• Whether explicit or implicit confirmation should be used
    • The kind of speech acts that needs to be generated.
  • User Model: contain the systems beliefs about:
    • What the user knows
    • The user's expertise, experience and ability to understand the system's utterances.
  • Knowledge Base: contains information about the world and the domain.
  • Discourse Context: contains the dialogue history and current discourse.
  • Reference Resolver: performs reference resolution and handles ellipsis.
  • Plan Recognizer and Grounding Module:
    • Interprets the user's utterance given the current context
    • Reasons about the user's goals and beliefs.
  • Domain Reasoner/Planner: generates plans to achieve the shared goals.
  • Discourse Manager: manages the flow of information between all of the above modules.
challenges in the design of an sds
Challenges in the Design of an SDS
  • Recovery from errors
  • Understanding pragmatically ill-formed utterances
  • Design of system prompts
  • Reference resolution
  • Understanding inter-sentential ellipsis
  • Plan recognition
  • Detection of conflicts
  • Performing grounding

And many more…

recovery from errors
Recovery From Errors
  • A SDS should be able to detect errors or misunderstandings and recover from them.
  • Errors may be of the following types:
    • Uncertainties – speech recognition o/p has a low confidence score.
    • Inconsistencies – utterance conflicts with domain model/prev utterances
    • Ambiguities – more than one interpretation of a sentence
  • Luperfoy proposes a recovery strategy based on the following four stage algorithm:
    • Detection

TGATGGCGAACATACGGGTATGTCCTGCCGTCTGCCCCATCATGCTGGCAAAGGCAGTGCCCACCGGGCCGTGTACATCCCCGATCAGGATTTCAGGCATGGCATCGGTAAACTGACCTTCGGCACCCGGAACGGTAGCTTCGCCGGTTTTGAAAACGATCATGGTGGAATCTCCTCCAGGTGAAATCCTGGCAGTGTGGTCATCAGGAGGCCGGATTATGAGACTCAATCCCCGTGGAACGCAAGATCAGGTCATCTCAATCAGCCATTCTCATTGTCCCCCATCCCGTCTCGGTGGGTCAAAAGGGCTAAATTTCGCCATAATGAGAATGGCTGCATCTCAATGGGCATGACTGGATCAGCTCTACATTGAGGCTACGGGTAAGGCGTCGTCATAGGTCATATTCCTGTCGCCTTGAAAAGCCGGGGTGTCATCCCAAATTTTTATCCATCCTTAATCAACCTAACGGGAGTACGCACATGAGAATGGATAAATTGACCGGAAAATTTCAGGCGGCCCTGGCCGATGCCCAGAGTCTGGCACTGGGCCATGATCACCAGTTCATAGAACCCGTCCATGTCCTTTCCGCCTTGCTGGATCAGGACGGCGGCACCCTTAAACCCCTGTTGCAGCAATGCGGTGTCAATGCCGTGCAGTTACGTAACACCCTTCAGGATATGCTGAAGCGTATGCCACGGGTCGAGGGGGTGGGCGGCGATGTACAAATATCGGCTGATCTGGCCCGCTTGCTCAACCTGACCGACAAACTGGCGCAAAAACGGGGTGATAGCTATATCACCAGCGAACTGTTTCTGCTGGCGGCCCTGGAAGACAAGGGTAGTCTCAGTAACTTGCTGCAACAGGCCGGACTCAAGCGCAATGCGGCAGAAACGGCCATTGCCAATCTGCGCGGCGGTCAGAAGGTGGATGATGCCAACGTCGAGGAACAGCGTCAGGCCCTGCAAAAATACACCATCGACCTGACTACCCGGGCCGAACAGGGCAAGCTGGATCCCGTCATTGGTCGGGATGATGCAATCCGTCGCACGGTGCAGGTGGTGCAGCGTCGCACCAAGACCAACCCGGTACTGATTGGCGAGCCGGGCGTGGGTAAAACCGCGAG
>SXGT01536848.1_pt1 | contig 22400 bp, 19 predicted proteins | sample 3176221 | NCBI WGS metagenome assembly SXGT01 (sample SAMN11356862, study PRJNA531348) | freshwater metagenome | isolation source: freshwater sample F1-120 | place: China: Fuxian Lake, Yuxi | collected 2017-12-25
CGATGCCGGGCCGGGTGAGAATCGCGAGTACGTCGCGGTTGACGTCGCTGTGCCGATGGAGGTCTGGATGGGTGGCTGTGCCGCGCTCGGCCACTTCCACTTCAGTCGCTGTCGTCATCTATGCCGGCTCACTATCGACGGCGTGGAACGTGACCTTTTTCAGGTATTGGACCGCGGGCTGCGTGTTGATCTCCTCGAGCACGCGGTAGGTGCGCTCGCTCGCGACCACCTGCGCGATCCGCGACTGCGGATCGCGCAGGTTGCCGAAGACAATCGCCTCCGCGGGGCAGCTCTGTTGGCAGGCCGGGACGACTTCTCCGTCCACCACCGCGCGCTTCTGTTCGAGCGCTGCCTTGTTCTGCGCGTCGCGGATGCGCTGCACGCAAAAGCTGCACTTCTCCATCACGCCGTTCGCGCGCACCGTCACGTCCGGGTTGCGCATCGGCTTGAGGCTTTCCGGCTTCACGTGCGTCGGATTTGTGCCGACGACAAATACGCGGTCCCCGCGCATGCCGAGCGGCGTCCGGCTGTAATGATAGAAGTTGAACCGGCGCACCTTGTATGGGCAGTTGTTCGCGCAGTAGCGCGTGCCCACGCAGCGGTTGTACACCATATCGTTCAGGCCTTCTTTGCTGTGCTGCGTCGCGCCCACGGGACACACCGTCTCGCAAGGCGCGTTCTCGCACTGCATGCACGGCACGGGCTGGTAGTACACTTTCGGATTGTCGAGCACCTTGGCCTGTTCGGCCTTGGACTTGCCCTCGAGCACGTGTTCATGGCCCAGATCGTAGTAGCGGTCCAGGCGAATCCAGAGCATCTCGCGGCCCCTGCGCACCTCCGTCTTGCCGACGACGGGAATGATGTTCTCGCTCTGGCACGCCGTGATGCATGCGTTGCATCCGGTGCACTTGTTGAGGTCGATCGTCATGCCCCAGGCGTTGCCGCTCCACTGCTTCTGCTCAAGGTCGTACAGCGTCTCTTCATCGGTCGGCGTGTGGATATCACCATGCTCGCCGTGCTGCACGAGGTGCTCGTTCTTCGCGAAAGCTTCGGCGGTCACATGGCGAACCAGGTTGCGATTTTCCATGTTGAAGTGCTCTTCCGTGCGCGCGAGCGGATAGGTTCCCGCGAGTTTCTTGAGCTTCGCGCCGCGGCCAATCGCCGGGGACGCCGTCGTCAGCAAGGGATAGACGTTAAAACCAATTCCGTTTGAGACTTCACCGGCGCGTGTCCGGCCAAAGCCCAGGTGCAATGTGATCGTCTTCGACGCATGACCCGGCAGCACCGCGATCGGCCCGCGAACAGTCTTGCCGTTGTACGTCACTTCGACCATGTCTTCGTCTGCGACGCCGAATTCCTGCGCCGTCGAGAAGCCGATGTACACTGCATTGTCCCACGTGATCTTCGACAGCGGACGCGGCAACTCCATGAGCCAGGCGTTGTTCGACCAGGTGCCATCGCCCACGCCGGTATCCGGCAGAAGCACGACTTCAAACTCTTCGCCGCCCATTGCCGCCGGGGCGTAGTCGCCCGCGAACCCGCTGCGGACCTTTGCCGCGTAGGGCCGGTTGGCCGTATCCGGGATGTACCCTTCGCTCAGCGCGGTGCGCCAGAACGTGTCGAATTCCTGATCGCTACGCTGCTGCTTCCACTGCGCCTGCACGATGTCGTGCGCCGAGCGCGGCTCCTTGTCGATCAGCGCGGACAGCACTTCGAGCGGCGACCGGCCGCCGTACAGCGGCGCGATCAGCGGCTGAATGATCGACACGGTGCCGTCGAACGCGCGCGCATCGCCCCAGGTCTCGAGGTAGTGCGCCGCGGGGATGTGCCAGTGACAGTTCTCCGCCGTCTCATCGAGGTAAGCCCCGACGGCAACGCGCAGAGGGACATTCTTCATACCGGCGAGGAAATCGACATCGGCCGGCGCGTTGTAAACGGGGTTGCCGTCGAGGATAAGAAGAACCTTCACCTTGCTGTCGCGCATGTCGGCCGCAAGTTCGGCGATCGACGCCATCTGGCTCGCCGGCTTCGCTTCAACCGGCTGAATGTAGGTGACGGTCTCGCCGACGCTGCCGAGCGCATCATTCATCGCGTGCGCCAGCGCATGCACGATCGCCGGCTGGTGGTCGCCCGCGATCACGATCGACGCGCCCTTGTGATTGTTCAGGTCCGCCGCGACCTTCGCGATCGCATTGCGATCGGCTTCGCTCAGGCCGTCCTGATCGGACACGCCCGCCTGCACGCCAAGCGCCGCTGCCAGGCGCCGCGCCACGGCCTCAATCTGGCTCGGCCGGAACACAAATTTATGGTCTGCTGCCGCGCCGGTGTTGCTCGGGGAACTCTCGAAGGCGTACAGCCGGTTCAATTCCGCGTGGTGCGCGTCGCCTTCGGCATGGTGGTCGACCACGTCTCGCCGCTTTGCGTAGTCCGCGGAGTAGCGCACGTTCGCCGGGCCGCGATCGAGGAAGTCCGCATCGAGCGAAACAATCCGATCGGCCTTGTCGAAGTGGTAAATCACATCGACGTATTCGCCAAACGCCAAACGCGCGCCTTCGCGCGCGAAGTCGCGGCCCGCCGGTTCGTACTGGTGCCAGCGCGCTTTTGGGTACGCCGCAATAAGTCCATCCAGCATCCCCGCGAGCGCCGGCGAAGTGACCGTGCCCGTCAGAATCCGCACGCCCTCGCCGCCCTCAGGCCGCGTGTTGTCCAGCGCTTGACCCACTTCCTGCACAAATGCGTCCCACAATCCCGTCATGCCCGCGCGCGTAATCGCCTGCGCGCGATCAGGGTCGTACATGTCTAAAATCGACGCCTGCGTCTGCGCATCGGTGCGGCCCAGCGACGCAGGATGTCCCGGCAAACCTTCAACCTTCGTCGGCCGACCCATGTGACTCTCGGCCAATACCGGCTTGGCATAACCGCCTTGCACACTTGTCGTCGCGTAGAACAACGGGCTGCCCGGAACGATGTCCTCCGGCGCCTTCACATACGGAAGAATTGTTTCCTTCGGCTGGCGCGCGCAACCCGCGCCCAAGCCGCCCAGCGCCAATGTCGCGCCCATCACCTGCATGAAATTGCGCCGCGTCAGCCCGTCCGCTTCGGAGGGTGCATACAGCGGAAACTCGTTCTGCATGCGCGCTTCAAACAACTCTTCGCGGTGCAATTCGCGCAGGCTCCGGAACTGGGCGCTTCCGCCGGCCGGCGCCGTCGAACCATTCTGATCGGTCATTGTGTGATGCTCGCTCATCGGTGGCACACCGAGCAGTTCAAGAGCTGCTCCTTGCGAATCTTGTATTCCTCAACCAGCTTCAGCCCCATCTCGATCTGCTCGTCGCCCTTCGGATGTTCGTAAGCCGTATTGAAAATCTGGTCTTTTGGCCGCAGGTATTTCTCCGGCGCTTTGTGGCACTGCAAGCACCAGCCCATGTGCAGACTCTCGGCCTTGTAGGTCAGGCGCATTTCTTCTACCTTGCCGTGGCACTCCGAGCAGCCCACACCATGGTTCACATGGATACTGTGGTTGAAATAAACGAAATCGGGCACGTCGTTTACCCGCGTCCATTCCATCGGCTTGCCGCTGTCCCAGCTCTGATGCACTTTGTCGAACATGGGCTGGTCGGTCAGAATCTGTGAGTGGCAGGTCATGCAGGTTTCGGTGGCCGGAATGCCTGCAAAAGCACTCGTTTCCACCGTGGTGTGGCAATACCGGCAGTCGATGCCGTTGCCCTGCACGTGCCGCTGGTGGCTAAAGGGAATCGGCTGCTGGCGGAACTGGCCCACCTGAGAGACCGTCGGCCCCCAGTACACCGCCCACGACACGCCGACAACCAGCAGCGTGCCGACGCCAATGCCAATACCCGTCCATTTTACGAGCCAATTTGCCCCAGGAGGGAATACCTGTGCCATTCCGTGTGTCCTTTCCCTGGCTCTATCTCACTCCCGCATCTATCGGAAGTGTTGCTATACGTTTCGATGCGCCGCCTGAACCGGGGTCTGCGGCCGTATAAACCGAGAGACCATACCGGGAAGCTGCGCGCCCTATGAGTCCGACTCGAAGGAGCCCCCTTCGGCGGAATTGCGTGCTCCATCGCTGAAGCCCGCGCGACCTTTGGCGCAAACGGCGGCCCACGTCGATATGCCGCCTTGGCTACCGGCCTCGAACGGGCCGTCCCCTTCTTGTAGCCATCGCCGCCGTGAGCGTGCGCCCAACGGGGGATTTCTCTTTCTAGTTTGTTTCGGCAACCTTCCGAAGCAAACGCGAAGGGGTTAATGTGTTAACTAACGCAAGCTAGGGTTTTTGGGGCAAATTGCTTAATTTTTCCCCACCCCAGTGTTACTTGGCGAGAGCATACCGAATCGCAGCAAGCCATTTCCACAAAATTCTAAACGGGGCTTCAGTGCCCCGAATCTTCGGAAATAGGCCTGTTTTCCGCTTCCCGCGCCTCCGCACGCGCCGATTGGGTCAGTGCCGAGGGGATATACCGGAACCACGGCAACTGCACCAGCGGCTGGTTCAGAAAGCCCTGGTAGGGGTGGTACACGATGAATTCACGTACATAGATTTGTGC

• Diagnosis (Classification of the error)
    • Repair plan selection
    • Interactive plan execution
pragmatically ill formed utterances
Pragmatically Ill-formed Utterances
  • Listeners assume their beliefs of the world match the speaker’s
    • Hence, listeners interpret the utterances with respect to their beliefs
  • However, the speakers views of the world may differ from those of the listener:
    • As a result, the speakers utterance may be syntactically and semantically correct – yet violate the pragmatic rules.
  • Pragmatically Ill-formed utterances are of two types:
    • Extensional failures
      • How many women on the UD wrestling team are CIS majors?
    • Intensional failures
      • Which apartments are for sale?
      • What advanced placement courses did BOB take in high school?
      • What is Dr. Smith’s home address?
design of system prompts
Design of System Prompts
  • Prompt design is important for:
    • Natural flowing conversations
    • To overcome shortcomings in speech recognition technology
  • One of the most challenging aspects is implicitly letting the user know what they can say. By not knowing:
    • Users can go beyond the functionality of the system
    • Not utilize the system as fully as they could
  • Prompt design is related to initiative

This is AZ Banking. How may I help you?

This is AZ banking. Say ‘check balance’ to check your balance, ‘pay bill’ to pay a bill or ‘transfer funds’ to transfer funds…

  • Prompts should be more explicit in the case of recognition errors and less explicit as the user shows greater familiarity with the system.
reference resolution
Reference Resolution
  • Reference is the process by which speakers use expressions like he and it to refer to entities salient in the discourse.
  • Reference resolution is the process of determining the referent entity of a referring expression.
  • For example:

John went to Bill’s car dealership to check out an Acura Integra.Helooked at itfor about an hour.

Before hebought it, John checked over the Integra very carefully.

inter sentential ellipsis
Inter-sentential Ellipsis
  • Is the use of a syntactically incomplete sentence fragment, along with the context in which the fragment occurs, to communicate a complete thought and accomplish a speech act.
  • Examples:
    • I want to cash this check. Small bills only please.
    • Speaker 1: Who are the candidates for the consultants?

Speaker 2: Mary Smith, Bob Jones and Ann Doe.

Speaker 1: Tom’s recommendations?

  • Carberry, Sandra: “Plan Recognition in Natural Language Dialogue”, ACL-MIT Press Series on Natural Language Processing, MIT Press, 1990.